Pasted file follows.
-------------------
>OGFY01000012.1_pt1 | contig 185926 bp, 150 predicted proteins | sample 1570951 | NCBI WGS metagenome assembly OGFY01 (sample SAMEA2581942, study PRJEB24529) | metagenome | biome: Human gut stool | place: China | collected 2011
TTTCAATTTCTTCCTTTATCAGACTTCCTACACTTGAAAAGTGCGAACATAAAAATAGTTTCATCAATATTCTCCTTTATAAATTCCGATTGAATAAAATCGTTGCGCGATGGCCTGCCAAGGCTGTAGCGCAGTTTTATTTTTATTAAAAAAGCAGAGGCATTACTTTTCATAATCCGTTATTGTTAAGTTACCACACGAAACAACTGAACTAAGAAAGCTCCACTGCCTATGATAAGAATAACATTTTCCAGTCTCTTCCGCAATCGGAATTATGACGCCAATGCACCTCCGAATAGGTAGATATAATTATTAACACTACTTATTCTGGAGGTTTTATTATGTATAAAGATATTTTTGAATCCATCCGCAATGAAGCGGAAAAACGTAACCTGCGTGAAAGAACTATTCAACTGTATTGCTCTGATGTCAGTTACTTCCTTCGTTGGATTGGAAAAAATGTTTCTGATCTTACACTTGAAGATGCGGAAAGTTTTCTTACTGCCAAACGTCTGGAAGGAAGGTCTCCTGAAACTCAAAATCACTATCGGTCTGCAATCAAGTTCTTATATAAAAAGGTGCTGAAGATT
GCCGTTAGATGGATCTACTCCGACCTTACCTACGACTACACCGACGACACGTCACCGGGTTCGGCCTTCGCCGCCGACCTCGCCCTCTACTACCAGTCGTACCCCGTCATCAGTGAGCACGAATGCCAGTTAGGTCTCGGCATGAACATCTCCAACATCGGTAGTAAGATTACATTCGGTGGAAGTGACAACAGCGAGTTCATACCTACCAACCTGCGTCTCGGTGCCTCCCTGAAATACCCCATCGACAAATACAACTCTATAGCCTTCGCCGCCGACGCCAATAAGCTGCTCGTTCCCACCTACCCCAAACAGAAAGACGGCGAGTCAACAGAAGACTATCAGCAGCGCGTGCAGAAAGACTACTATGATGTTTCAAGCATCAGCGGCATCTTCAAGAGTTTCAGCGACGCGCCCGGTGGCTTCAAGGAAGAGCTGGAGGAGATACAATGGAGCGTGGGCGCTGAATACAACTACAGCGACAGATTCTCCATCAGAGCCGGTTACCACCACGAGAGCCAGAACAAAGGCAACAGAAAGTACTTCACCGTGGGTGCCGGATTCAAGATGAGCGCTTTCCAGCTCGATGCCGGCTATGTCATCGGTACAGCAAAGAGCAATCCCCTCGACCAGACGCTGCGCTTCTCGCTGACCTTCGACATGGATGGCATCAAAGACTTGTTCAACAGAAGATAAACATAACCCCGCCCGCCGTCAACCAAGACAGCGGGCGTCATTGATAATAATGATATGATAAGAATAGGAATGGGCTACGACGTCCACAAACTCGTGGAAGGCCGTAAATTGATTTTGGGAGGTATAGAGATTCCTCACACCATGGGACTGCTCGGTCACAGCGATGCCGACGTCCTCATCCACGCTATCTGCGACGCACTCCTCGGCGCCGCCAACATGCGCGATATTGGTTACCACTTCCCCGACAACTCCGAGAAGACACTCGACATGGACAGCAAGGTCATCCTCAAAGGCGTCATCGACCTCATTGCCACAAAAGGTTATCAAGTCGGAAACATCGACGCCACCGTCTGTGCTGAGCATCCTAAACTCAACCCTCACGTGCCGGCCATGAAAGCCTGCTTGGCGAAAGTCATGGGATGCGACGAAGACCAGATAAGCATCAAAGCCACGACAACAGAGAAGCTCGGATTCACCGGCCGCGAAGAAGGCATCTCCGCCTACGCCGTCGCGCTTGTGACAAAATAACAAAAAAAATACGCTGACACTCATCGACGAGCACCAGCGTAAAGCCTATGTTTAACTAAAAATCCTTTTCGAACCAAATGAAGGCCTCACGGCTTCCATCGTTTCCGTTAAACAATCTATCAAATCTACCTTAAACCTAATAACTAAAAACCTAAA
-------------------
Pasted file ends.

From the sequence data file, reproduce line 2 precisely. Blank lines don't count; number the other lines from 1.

TTTCAATTTCTTCCTTTATCAGACTTCCTACACTTGAAAAGTGCGAACATAAAAATAGTTTCATCAATATTCTCCTTTATAAATTCCGATTGAATAAAATCGTTGCGCGATGGCCTGCCAAGGCTGTAGCGCAGTTTTATTTTTATTAAAAAAGCAGAGGCATTACTTTTCATAATCCGTTATTGTTAAGTTACCACACGAAACAACTGAACTAAGAAAGCTCCACTGCCTATGATAAGAATAACATTTTCCAGTCTCTTCCGCAATCGGAATTATGACGCCAATGCACCTCCGAATAGGTAGATATAATTATTAACACTACTTATTCTGGAGGTTTTATTATGTATAAAGATATTTTTGAATCCATCCGCAATGAAGCGGAAAAACGTAACCTGCGTGAAAGAACTATTCAACTGTATTGCTCTGATGTCAGTTACTTCCTTCGTTGGATTGGAAAAAATGTTTCTGATCTTACACTTGAAGATGCGGAAAGTTTTCTTACTGCCAAACGTCTGGAAGGAAGGTCTCCTGAAACTCAAAATCACTATCGGTCTGCAATCAAGTTCTTATATAAAAAGGTGCTGAAGATT